Even More Bad Faith from @RonWyden on Copyright Small Claims Legislation

Senator Ron Wyden is up to his old tricks–he’s got a secret hold on the CASE Act and is taking his usual ridiculous positions just to see if he can get away with it.  His day of reckoning has been coming for a long time and may have just arrived.  We don’t come to the Congress looking for a fight, but he does.  Maybe now he’ll get one.  Like any other bully, there’s only one way to make it stop.

Why would Senator Wyden care about the CASE Act?  Because Google does.  And why does Google care?  Because the CASE Act would provide meaningful relief to artists in all copyright categories caught up in DMCA hell, the ennui of learned helplessness brought on by the call and response of notice and counter notice that gives Google domain over vast numbers of copyrights from people who can’t afford to fight back in federal court.  And Google cannot have that.

So what is going on that prompted a kind and reasonable fellow like Copyright Alliance chief Keith Kupferschmid to accuse Senator Wyden of bad faith negotiations in the above tweet?   Quick recap:  Remember there’s new legislation working its way through Congress that would establish a new “small claims court” in the US called the CASE Act.  The immensely popular and bipartisan bill introduced by Rep. Hakim Jeffries, passed the House of Representatives on a 410-6 vote.  Yes, that’s right–410-6 in favor of the CASE Act.  (If you’re interested, you can download the CLE materials I put together for a recent bar association panel on the CASE Act.  This has a detailed explanation of holds, copy of the bills, and some other public materials.)

The legislation is now in the Senate which is the land of legislative secret holds and the kind of faux collegiality based on unanimous consent voting outside of the procedures we normally think of, especially floor votes.  At a high level, here’s how it works:  The Senate staff essentially emails around legislation and if no Senator objects to it, it is passed by unanimous consent.  Called “hotlining” this is pretty common in the Senate.  It does not require scheduling floor time and gets things done.

But see what they did there?  If just one–one–senator who objects to the hotlined legislation, it all grinds to a halt.  This is called placing a “hold” on the Senate version of a bill.  Which brings us to Senator Ron Wyden.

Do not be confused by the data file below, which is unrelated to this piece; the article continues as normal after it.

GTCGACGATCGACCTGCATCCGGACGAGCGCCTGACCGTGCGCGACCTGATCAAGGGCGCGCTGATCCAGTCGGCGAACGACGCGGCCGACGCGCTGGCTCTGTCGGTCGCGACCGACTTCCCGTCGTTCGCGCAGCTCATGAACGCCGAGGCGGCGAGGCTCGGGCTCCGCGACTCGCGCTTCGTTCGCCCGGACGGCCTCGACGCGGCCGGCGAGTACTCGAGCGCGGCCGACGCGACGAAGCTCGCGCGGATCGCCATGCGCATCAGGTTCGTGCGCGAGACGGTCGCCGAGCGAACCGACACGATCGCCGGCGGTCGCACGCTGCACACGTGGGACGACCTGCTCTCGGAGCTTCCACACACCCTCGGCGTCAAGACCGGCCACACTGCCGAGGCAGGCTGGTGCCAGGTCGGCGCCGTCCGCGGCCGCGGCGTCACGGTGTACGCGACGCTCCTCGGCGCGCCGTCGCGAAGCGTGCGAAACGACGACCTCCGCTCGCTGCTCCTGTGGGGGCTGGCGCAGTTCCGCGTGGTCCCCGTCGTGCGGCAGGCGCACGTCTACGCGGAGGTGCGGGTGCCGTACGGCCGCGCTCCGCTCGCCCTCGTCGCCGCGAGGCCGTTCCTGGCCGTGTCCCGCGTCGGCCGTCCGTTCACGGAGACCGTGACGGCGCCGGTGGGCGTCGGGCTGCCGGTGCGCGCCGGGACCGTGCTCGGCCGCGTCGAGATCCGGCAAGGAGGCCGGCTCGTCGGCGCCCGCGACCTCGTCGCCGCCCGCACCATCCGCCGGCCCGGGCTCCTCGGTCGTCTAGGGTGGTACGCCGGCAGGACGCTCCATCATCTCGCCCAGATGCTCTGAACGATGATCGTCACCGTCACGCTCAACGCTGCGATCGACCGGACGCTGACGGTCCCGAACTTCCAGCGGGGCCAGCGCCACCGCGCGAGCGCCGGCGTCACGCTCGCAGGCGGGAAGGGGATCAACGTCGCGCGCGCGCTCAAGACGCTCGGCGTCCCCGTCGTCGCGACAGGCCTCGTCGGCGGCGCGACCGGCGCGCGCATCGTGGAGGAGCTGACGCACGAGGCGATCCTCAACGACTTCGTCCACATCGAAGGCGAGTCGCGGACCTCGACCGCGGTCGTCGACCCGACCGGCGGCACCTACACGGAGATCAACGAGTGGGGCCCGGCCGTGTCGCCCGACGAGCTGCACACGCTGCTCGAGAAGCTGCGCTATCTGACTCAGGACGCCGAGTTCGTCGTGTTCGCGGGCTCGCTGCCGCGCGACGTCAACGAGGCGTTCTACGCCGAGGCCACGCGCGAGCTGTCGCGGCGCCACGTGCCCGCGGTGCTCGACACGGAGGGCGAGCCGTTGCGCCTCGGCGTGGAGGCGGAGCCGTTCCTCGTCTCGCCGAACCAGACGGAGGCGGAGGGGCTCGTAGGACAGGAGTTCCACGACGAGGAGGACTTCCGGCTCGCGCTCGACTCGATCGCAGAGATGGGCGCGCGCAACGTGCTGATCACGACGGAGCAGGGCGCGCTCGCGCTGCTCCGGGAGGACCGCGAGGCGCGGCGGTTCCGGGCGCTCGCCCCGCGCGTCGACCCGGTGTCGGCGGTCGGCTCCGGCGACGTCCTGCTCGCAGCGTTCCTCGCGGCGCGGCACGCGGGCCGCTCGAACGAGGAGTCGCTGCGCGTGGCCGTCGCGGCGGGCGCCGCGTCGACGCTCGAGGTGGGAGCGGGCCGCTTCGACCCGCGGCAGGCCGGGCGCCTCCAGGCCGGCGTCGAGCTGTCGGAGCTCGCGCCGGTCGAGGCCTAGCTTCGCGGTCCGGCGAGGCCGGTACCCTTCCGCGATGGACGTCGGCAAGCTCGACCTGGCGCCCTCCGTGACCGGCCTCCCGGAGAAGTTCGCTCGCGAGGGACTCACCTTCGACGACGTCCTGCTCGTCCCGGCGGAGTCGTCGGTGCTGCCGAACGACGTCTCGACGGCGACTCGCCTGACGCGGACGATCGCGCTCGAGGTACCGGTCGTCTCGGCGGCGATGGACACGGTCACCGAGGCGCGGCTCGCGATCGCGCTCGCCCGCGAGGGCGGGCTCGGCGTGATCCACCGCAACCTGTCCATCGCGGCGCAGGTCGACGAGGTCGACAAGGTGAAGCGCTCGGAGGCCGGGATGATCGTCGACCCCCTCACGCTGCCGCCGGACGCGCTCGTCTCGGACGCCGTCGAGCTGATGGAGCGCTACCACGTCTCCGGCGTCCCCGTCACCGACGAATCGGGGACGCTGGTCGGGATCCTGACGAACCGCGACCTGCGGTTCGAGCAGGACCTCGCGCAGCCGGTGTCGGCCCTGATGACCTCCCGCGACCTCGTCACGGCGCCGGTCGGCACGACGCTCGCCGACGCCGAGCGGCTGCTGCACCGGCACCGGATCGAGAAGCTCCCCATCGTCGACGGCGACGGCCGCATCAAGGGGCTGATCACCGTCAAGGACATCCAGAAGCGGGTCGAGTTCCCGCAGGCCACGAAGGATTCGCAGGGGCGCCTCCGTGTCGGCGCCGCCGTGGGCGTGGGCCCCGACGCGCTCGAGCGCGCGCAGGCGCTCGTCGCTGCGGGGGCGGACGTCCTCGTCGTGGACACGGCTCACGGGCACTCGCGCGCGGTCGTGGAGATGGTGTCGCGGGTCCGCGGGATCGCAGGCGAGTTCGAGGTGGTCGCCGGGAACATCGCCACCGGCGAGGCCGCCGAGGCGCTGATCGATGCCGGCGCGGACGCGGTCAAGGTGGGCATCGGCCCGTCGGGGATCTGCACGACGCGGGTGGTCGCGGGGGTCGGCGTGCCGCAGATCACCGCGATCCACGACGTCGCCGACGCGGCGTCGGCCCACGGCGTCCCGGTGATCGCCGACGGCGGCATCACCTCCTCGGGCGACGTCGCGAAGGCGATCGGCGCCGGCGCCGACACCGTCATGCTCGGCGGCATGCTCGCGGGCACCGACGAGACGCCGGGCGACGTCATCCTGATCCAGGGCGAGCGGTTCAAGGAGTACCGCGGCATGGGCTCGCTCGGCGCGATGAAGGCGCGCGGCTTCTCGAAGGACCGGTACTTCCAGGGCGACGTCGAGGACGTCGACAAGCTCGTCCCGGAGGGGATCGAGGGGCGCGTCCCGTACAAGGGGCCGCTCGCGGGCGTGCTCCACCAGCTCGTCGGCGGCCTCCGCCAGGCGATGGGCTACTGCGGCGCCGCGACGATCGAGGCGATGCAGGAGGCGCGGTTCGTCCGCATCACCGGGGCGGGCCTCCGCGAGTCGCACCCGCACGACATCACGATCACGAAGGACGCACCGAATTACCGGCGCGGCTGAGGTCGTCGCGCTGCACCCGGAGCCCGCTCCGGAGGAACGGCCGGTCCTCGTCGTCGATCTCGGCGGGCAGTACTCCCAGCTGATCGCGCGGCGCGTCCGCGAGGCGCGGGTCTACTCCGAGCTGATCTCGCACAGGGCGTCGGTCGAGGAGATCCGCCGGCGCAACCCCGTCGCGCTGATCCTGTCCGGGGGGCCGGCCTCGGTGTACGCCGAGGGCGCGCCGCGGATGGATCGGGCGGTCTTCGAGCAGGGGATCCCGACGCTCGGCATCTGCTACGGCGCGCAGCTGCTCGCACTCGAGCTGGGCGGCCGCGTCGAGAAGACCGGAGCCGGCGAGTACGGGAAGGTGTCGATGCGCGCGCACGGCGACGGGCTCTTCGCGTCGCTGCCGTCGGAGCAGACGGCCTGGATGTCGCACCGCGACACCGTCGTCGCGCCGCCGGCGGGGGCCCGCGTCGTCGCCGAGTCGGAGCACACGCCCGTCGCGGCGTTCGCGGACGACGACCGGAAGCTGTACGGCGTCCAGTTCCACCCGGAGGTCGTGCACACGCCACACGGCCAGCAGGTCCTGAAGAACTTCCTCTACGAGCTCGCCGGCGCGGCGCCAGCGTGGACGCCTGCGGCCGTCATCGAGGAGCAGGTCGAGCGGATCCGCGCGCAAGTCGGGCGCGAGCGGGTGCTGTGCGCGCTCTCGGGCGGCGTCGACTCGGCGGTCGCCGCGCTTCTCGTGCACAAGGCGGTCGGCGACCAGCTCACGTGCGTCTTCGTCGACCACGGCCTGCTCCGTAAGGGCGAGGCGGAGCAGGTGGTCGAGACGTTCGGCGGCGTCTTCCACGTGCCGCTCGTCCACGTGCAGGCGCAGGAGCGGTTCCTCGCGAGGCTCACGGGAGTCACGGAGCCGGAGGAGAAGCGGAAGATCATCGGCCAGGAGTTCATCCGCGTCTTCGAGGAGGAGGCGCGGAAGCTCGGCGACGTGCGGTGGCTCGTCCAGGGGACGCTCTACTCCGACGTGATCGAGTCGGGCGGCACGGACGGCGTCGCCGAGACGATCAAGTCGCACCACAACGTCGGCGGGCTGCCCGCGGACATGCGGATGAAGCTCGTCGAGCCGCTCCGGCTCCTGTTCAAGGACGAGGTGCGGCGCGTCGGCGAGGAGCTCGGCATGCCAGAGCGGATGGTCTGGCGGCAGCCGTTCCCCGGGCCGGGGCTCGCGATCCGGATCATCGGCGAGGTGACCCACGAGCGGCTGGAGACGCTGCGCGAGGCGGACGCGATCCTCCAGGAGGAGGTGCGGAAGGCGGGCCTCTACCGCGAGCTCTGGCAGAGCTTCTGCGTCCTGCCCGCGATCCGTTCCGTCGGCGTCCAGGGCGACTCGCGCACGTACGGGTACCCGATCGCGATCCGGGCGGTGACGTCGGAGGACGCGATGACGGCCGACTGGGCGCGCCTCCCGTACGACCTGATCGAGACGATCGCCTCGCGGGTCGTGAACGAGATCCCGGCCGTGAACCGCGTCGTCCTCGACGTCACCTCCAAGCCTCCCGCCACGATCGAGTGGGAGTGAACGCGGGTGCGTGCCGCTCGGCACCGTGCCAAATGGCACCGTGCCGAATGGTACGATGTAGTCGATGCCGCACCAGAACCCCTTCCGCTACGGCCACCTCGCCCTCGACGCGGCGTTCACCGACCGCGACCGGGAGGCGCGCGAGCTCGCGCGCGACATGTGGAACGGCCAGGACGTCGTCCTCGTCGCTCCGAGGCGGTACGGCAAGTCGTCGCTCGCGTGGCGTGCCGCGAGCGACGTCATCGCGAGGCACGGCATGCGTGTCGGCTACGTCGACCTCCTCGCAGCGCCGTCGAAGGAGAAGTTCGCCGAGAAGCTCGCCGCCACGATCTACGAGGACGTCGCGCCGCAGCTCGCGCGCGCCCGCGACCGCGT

Senator Wyden has a history of placing holds on copyright legislation.  Most recently, he placed a hold on the Music Modernization Act in order to extract some further punishment for the old guys and dead cats who saw a glimmer of hope in the pre-72 part of the bill (Title II).  In what has become standard practice, the banshees from the Electronic Frontier Foundation and Public Knowledge swing into action with their Fear Uncertainty and Doubt campaigns in an effort to weaken copyright in any way they can get away with.

You know, these guys:

PK Google Shills

EFF Shill

EFF and Public Knowledge treated us to this kind of propaganda:

EFF Phone2Action

PK Phone2Action

Both EFF and Public Knowledge used the Phone2Action tool which features this permission set for Twitter that sure looks like it’s designed to create a bot net:

P2A TWITTTER annotated

So back to Senator Wyden.  EFF and Public Knowledge are not the only ones with ties to Google in particular and Big Tech in general.  Senator Wyden represents Oregon, but he is actually from Palo Alto in what was once called the  Santa Clara Valley, but is now generally called Silicon Valley.  And what does Silicon Valley need that Oregon has?

us-data-center-power-consumption

Huge honking amounts of electricity to run the massive data centers that power Big Tech and allows them to store fuflops of data about you and me.  Remember–it takes about as much electricity to run YouTube as it does to light the city of Cincinnati.  And unlike Teslas, etc., that run on the magical power of cherubic elves jogging on golden flywheels, Google needs the same electricity that comes out of the wall from whatever source it is derived.  Here’s some data on the data centers:

Data Centers

Needless to say, when you are groovier than thou Googlers, this little fact is distasteful and really jacks with your self-image.  Hence, Google seeks out “green” power as part of the mix–and here’s where Oregon comes in.  Courtesy of the taxpayer, i.e., you and me, Oregon happens to have a bunch of hydroelectric power from the Columbia and Snake Rivers Hydroelectric Project  that also extends into British Columbia.